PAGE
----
The SoTech-Program focuses on microelectronics and its applications, i.e. on information and communication technologies. An important characteristic of technologies based on microelectronics is their broad spectrum of applicability and impact. All spheres of the working world as well as reproduction in a broader and a narrower sense are affected. There are interrelationships such as changes in the working world that influence the conditions and forms of reproduction; new life styles in the private sphere and changing patterns of relationships between the state and its citizens react upon the qualifications of employees and their work situation. As examples one could point to shorter and more flexible work schedules or to the informatization of private households, which at the same time lead to modifications in the production and use of services. There is no historical precedent for a public program of technology implementation which examines these socials changes in order to be able to structure them.

3.7 Contributions to the modernization of regions

The consequences of the restructuring of society and economy vary considerably between different regions within North Rhine-Westphalia. Centers of growth are located next to impoverished crisis areas, which only recently formed the heart of the German industrial structure. As far as this spatial process of differentiation between socio-economic structures is concerned, politics has more or less failed. Neither could the deindustrialization-process of whole regions be effectively contained up to now, nor could the impoverishment of city districts with a high percentage of foreign inhabitants or with high rates of unemployment be prevented. That is why new forms of policy-making are necessary to ameliorate the negative local and regional consequences of economic and technological change and to support modernization processes which have a broad impact. As part of the SoTech-Program, new cooperative procedures for regionally oriented policies aimed at improving local economic conditions were analyzed, developed and put to a test. Several projects dealt with approaches to improve the cooperation between actors in the local field who try to shape the regional development of technologies.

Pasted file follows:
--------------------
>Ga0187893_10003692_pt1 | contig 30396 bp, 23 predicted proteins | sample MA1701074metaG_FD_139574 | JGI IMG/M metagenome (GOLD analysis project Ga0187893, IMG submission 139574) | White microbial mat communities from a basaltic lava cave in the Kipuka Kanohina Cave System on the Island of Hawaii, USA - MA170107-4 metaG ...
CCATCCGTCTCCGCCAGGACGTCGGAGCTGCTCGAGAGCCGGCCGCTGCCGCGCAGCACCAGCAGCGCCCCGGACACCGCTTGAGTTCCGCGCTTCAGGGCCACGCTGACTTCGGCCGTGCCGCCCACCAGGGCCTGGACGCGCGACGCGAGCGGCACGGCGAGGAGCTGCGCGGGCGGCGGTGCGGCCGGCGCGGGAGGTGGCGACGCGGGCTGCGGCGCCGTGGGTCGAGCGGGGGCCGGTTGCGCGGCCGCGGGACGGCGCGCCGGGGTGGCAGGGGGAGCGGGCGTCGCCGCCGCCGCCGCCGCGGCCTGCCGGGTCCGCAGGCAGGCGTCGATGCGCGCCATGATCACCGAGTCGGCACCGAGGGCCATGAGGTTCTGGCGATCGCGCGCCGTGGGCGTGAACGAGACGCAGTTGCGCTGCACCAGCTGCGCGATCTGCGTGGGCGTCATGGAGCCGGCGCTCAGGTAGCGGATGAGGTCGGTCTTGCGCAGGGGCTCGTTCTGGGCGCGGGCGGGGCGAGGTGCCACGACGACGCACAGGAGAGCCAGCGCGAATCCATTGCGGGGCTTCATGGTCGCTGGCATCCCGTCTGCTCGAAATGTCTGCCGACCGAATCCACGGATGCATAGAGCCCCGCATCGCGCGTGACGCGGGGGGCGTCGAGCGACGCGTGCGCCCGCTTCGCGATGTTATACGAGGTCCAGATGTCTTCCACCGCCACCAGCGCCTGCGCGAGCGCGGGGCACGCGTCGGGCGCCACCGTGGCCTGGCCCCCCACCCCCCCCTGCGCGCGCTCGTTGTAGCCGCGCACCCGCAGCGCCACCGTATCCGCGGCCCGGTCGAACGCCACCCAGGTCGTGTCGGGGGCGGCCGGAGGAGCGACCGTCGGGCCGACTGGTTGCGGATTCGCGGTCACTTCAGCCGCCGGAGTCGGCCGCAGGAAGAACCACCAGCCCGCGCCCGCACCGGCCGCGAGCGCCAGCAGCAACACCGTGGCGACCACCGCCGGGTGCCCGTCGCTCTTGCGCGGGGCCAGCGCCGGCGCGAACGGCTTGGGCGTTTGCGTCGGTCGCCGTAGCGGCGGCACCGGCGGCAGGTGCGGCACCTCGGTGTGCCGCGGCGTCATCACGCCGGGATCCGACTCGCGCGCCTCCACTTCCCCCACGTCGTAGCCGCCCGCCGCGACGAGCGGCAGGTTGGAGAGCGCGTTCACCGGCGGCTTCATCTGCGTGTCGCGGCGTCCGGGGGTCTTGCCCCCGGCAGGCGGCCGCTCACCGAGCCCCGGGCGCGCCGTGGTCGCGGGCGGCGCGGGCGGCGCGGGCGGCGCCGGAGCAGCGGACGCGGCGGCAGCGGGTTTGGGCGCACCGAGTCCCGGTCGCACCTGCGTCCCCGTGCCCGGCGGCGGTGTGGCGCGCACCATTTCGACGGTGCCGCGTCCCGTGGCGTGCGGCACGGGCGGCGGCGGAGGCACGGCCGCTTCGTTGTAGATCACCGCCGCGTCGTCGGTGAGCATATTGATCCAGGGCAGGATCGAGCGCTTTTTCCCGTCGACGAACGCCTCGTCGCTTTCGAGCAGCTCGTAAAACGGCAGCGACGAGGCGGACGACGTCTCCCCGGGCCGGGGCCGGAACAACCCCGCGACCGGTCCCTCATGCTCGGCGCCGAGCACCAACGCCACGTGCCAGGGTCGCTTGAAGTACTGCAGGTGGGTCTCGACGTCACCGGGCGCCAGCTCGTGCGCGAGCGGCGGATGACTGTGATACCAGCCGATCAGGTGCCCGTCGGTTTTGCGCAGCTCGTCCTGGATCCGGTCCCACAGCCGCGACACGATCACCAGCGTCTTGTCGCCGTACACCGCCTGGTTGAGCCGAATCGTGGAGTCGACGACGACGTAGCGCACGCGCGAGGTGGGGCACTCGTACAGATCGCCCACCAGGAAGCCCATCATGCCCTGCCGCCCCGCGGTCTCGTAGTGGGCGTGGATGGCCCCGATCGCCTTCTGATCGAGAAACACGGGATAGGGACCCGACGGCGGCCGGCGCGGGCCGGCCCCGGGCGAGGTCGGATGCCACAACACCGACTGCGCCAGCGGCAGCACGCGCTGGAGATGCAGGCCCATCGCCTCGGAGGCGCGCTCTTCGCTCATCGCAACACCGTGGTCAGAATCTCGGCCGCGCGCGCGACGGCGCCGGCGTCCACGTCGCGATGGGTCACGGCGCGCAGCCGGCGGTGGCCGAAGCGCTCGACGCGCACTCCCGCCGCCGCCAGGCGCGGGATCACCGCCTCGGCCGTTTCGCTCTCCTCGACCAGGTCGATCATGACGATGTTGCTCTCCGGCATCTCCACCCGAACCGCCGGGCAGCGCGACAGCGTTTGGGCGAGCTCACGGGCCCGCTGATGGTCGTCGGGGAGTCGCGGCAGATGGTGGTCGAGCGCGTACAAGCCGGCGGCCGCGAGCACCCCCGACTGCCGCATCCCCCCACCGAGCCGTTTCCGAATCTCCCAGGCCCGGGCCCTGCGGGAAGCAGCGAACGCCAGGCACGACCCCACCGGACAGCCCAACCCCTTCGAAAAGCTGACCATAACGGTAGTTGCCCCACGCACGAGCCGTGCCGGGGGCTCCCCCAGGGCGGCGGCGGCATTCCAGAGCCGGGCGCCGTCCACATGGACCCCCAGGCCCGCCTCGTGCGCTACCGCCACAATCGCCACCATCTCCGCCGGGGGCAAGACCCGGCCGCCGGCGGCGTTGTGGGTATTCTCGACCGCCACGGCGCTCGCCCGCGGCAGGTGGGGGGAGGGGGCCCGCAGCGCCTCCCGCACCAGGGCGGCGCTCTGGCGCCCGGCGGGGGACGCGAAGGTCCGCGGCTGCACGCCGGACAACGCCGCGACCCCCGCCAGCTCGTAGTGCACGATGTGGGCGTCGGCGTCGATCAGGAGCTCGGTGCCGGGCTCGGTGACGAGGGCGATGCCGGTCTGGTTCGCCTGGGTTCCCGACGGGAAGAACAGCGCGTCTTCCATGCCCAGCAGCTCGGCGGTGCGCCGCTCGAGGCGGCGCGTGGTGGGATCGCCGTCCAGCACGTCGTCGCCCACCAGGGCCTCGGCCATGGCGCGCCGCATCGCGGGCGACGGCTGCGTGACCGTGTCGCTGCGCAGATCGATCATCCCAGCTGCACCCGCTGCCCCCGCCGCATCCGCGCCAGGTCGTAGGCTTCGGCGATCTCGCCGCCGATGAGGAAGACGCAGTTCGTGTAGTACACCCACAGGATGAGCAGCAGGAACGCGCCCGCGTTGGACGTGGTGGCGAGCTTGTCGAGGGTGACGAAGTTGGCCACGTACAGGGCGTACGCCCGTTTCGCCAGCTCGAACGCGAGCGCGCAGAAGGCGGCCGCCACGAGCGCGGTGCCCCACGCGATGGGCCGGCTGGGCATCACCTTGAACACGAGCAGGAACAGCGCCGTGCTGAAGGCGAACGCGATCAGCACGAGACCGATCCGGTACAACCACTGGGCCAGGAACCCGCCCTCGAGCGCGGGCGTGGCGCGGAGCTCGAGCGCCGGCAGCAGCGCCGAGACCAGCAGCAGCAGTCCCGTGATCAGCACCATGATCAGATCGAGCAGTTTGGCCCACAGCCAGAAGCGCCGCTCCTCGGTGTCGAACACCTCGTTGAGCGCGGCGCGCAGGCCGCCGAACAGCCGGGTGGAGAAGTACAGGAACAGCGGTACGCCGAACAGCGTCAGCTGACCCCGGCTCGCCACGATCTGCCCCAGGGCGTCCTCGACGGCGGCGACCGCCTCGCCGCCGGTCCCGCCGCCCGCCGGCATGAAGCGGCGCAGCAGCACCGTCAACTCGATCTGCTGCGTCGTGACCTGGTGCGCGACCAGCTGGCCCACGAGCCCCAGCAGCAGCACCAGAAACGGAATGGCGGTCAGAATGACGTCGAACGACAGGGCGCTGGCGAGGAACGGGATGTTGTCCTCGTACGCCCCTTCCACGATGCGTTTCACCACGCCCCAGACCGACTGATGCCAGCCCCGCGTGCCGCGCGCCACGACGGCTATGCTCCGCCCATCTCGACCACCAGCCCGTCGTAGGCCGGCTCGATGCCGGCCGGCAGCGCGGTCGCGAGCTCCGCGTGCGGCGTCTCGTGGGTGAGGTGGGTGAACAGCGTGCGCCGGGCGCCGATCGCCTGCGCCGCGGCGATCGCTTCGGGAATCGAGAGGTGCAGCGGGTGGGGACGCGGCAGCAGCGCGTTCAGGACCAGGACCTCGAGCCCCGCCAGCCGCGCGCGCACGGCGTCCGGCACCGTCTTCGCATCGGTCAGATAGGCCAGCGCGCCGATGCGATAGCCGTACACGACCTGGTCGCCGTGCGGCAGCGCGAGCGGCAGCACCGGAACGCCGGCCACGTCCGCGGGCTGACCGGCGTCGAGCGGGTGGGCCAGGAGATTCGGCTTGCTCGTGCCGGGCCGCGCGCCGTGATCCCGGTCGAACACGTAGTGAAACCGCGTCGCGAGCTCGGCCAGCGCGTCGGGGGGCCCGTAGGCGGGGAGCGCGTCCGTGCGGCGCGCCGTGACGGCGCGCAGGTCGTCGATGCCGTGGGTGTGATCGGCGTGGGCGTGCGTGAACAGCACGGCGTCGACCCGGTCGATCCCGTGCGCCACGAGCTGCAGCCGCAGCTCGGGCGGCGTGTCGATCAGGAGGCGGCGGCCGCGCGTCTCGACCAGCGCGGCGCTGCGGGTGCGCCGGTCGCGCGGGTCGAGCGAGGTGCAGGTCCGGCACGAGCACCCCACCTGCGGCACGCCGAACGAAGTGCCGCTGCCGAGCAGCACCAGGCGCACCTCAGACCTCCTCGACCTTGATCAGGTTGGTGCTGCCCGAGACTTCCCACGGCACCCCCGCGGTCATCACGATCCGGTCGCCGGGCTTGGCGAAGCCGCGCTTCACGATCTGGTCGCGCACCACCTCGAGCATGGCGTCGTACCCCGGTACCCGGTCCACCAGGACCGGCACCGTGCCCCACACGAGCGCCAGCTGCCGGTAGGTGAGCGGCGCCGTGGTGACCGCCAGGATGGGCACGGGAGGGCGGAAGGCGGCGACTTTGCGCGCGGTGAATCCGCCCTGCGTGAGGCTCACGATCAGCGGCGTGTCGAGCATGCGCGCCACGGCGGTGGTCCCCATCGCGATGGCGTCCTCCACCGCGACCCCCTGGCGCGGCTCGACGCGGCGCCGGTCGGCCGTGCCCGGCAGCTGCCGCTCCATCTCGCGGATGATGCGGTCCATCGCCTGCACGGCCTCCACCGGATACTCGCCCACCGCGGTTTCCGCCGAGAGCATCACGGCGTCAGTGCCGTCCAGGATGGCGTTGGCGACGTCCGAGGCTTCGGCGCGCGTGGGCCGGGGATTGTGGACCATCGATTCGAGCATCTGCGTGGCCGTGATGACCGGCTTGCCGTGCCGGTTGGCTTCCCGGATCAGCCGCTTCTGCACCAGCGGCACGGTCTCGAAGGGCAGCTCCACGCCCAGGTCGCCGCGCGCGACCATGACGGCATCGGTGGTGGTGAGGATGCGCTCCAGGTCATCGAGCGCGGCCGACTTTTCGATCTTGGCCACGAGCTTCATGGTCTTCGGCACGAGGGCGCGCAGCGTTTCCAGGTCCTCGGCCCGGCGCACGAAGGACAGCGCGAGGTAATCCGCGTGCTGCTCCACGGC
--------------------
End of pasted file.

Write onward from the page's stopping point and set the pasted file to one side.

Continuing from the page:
3.8 Communicating and implementing the project findings

Similar to other public programs which analyze the impact of new social problems and contribute examples of solutions of such problems, the SoTech-Program also faces an "implementation gap": Its findings, which are based on intervention research, have to be applied in practical social life. The SoTech-Program used a variety of strategies to reduce this implementation gap:

4. Conclusion

Policies aiming at social innovations cannot be imposed upon a society administratively. They require the active involvement of all societal groups which have to reach an understanding through discourse. The SoTech-Program of the state government of North Rhine-Westphalia stimulated such an innovation policy in a variety of ways. Information and communication technologies can be structured in such a way that they are open for future revision. That is exactly why the SoTech-Program did not concentrate on recommendations for regulative instruments. The SoTech-Program did not end with a catalogue of regulations and legislative proposals (Alemann et al., 1889), for state intervention into the private sphere of individual citizens or into the social relationships existing in firms and factories would hinder the development of responsible, decentralized and flexible modes of application of a technology that can be used in such a variety of different environments. Recommendations for state intervention would, moreover, have violated the basic premises of the SoTech-Program. A socially compatible implementation of technologies cannot succeed through the imposition of guide lines. As the research carried out under the SoTech-Program amply demonstrates, its success depends on persons competent enough to implement these technologies and on institutions and organizations flexible enough to move to new conceptions. Finally, a socially responsible implementation of technologies rests upon the SoTech-Network which was developed in the course of this program.

(1) Veröffentlicht in: LAFFERTY, WILLIAM M. / ROSENSTEIN, ELIEZIER (Hrsg.): International Handbook of Paticipation in Organizations, Vol. 3. New York 1993 (Oxford University Press). S. 267-279. Sozialverträgliche Georg Simonis / Ulrich von Alemann: Technikgestaltung "SoTech-Progrmme"

(Translation: Wolfgang Tönnesmann)